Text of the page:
B.C. Public Safety Minister Mike Farnworth and Attorney General David Eby attend opening of the first government-run B.C. Cannabis Store, Kamloops, Oct. 19, 2018. (B.C. government)

Cannabis ice cream? Province prepares for B.C. Bud edibles

Mike Farnworth’s special police unit takes down dispensaries

Third in a series on B.C.’s craft cannabis industry.

B.C. Public Safety Minister Mike Farnworth and Finance Minister Carole James were the NDP’s point persons on pot a year before they formed a minority government with the B.C. Greens.

In 2016, Farnworth and James toured legal marijuana operations in Oregon and neighbouring Washington, where recreational cannabis has been legal since 2012. As they prepared the NDP’s election platform on how to handle legalization, Farnworth remembers visiting an Oregon store that offered cannabis-infused ice cream.

“I asked, what’s the dosage like?” Farnworth said in an interview. “They said oh, a tablespoon. And I remember thinking, who eats a tablespoon of ice cream?”

With Health Canada restrictions on products and packaging to keep cannabis away from kids and prevent overdoses, B.C. stores won’t be selling ice cream when edible products become available in the weeks ahead. Farnworth is expecting a limited selection of cannabis edibles will pass Health Canada’s 60-day approval process for new products.

“They’ve made it clear there is not going to be a full range of products that you might see, say in Oregon where you can get ice cream for example,” Farnworth said. “You’re not going to see that here. We’re looking at late December to mid-January, is the latest information about when you’re going to see [edible] product in stores and available online.”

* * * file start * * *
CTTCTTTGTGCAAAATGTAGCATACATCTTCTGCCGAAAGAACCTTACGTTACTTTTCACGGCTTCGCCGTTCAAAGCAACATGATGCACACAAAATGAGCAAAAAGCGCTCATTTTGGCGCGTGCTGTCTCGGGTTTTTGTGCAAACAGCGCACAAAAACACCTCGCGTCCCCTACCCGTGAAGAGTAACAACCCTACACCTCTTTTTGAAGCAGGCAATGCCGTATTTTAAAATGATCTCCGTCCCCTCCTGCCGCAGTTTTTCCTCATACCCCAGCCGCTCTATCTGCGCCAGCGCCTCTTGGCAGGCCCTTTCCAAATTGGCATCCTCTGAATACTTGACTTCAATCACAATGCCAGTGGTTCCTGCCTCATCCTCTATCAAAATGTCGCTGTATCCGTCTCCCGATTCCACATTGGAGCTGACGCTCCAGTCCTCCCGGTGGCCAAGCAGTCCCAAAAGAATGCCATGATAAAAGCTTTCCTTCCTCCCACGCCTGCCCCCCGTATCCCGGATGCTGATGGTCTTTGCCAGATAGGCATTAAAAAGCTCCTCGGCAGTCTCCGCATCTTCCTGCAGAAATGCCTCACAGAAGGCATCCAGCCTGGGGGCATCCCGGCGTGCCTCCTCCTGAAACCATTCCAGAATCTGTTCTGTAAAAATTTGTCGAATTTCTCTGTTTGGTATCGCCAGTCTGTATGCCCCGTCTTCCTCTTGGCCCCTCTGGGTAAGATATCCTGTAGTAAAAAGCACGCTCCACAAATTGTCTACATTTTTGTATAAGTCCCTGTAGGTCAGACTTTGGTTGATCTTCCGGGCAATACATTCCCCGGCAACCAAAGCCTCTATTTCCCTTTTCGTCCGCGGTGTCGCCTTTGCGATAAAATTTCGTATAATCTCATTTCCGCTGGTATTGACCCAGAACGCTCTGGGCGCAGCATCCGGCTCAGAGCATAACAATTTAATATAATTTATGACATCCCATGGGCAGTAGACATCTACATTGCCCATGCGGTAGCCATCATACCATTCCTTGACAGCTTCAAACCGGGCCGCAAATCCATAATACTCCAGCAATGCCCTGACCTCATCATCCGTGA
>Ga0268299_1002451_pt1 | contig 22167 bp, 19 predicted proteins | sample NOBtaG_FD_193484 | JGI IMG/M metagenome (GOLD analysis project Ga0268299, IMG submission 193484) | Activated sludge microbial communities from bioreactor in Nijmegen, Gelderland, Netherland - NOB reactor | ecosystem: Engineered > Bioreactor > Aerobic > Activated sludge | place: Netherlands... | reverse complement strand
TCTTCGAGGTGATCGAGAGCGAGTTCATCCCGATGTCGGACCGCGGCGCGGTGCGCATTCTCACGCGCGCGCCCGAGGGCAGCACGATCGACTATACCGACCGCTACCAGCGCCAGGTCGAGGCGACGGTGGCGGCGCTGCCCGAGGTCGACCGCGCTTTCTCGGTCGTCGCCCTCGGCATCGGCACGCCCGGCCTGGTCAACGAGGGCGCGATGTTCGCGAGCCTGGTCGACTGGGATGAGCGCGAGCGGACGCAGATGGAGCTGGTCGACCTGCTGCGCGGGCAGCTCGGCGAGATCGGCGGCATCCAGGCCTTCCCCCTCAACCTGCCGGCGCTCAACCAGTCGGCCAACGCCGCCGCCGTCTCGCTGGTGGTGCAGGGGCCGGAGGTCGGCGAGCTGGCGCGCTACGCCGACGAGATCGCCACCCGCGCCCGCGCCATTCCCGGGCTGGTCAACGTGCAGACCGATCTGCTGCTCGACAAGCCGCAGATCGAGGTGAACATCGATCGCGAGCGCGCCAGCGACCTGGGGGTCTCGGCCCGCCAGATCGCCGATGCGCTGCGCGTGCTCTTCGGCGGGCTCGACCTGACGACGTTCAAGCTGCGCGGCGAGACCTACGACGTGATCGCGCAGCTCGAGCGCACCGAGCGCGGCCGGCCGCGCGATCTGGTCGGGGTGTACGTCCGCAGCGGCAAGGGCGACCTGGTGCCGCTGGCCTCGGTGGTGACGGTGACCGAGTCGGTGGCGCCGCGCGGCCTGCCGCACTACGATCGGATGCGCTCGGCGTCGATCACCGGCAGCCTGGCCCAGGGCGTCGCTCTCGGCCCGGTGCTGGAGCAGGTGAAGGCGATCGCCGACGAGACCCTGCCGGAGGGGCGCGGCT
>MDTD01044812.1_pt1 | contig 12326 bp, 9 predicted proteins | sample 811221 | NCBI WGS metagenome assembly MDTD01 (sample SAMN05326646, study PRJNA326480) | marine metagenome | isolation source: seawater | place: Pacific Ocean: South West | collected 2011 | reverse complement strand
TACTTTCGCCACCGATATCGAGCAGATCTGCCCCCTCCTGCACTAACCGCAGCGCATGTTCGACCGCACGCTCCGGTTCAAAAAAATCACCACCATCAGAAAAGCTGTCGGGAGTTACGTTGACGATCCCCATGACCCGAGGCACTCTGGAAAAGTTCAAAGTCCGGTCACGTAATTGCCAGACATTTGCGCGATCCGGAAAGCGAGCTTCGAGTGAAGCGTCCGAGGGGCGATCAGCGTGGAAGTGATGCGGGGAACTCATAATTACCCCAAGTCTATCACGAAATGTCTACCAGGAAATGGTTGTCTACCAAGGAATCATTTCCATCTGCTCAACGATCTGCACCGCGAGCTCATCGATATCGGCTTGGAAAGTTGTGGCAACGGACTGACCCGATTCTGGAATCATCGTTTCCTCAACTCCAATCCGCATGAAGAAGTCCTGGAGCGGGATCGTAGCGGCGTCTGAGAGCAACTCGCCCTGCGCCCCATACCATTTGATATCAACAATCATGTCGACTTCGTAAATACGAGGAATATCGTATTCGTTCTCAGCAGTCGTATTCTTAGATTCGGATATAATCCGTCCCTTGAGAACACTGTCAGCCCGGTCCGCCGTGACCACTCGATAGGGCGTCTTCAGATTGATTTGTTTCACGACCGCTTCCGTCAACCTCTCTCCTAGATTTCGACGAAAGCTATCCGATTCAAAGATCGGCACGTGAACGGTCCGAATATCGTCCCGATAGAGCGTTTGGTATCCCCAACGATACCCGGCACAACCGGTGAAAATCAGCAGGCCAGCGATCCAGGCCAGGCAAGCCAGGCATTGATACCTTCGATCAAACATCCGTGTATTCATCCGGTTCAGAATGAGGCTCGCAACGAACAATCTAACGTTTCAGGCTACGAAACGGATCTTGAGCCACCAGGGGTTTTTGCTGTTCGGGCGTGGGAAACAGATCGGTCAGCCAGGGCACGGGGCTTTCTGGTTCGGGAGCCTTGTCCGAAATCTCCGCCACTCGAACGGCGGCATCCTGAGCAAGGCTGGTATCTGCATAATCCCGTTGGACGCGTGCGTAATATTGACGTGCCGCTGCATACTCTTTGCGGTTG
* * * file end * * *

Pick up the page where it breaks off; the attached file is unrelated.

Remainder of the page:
Edibles and beverages, or “Cannabis 2.0” in industry jargon, are another challenge for B.C. in keeping its small-producer craft cannabis industry from being overwhelmed by big players. Anheuser-Busch Inbev, the international beer giant that owns Labatt’s and Budweiser, has launched a joint venture with B.C.-based multinational cannabis producer Tilray to produce drinks with the main active ingredients, THC and CBD, by the end of 2019.

Canopy Growth Corp. has unveiled the first of its line of soft drinks, chocolates and other edibles under its Tweed brand, and Molson Coors predicts that beverages may end up with 20 per cent or more of the Canadian cannabis market. Molson Coors took a controlling interest in a joint beverage venture with Quebec marijuana producer HEXO, which is launching a national discount dried marijuana product called “Original Stash” that sells for $4.99 per gram.

PART ONE: NDP gives cannabis business grant to Kootenay growers

PART TWO: Craft cannabis growers wind through layers of government

RELATED: Police raid 23-year-old cannabis compassion club

After amending a half dozen B.C. laws to allow recreational cannabis sales, setting up a monopoly wholesale system run by the Liquor Distribution Branch and struggling to get government and private stores up and running, Farnworth also faced the task of dealing with stores that had opened without licences and simply carried on.

Enter the Community Safety Unit, a division of Farnworth’s ministry that works with police to shut down illegal sellers that still hold the vast majority of the B.C. cannabis market. Its raids included the Victoria Cannabis Buyers Club, which operated for more than 20 years as a medical dispensary.